Budget cuts have hit many municipalities hard the past few years, but administrators in Oakland, CA have taken reductions to a whole new level. By threatening to cut about 10% of the police force, the Oakland City Council has put the city in a precarious position...at least according to the Police Chief, Anthony Batts.
Batts has listed 44 situations that the police department will no longer respond to, a list which includes grand theft, burglary and vehicle collisions. Batts claims that this is because there will not be enough boots on the street to handle such situations. Victims will instead be responsible for reporting crimes through an internet-based system.
Hopefully this is merely a negotiation tool, because Oakland will soon look more a frontier town than a metropolitan area with three major sports teams otherwise. If not, perhaps a simple cost/benefit analysis would help the Council to look elsewhere for cuts. This is because logically, a lack of response will stimulate an increase in crime, and increases in crime have costs of their own.
Avoiding increases in the three situations mentioned above alone would provide enough reason to avoid cutting headcount. For example, when theft and burglary rates increase, citizens leave the area, reducing property taxes both immediately and in the future when properties are revalued down. Those citizens are also no longer in the neighborhood spending money at grocery stores and other businesses. They are also unavailable to staff those same businesses. Auto collisions provide another easy to follow example. If police don't respond to collisions, people are more likely to leave the scene, whether with malice or in a state of shock. Insurance rates will climb, leading to another reason to leave the area and creating the same problems noted above.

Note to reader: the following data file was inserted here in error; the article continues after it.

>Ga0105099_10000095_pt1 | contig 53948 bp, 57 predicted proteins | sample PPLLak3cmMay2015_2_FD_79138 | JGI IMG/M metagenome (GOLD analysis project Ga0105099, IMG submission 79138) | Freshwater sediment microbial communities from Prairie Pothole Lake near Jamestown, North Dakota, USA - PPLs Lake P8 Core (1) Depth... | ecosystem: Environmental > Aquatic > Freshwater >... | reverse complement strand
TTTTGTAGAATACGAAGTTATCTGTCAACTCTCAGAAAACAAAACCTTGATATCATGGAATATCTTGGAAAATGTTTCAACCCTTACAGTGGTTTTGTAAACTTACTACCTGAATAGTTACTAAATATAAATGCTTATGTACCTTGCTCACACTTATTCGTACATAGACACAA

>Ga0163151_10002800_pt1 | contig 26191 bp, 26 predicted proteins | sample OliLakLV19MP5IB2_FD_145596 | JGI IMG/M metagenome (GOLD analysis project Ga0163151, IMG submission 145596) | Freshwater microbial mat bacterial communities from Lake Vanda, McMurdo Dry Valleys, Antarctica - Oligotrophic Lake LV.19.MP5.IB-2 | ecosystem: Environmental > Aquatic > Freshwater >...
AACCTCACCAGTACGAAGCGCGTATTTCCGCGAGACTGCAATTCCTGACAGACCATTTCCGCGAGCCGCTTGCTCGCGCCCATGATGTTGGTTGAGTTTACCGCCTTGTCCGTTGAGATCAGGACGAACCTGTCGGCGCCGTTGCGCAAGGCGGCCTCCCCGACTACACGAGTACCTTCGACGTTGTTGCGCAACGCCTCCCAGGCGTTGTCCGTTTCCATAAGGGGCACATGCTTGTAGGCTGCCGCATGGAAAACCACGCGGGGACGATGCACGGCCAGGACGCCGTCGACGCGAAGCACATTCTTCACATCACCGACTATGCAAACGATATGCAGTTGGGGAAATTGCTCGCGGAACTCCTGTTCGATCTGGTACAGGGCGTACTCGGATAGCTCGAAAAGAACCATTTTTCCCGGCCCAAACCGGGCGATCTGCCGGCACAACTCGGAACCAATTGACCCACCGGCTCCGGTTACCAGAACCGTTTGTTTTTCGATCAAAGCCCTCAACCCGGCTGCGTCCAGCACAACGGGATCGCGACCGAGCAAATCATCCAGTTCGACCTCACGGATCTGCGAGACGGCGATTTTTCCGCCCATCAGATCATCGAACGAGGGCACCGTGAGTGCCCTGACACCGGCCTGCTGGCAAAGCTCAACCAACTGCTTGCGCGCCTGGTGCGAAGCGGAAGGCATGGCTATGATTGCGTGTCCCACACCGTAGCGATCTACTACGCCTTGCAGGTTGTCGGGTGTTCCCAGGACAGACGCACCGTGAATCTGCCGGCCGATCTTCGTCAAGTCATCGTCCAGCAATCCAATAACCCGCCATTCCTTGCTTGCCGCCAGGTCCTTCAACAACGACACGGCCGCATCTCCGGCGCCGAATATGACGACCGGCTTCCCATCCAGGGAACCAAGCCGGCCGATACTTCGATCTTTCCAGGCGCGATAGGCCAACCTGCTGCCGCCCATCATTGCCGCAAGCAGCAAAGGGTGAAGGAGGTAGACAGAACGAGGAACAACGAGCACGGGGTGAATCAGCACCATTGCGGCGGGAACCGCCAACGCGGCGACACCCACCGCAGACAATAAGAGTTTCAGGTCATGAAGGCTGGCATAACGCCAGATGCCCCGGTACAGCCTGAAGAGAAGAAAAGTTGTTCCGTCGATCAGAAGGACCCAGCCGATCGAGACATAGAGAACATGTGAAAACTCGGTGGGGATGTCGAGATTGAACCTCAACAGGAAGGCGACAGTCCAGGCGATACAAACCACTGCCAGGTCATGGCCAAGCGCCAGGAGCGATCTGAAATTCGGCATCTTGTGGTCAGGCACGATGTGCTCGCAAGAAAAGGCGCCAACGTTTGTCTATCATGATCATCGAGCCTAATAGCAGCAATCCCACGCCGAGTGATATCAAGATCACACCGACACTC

It will soon become apparent that any costs saved by cutting headcount are more than lost by the resulting increases in crime. Therefore, let's join the citizens of Oakland (at least the law-abiding among them) in hoping that the 'list of 44' is merely a bargaining chip. Otherwise, a tough town is about to get a lot tougher...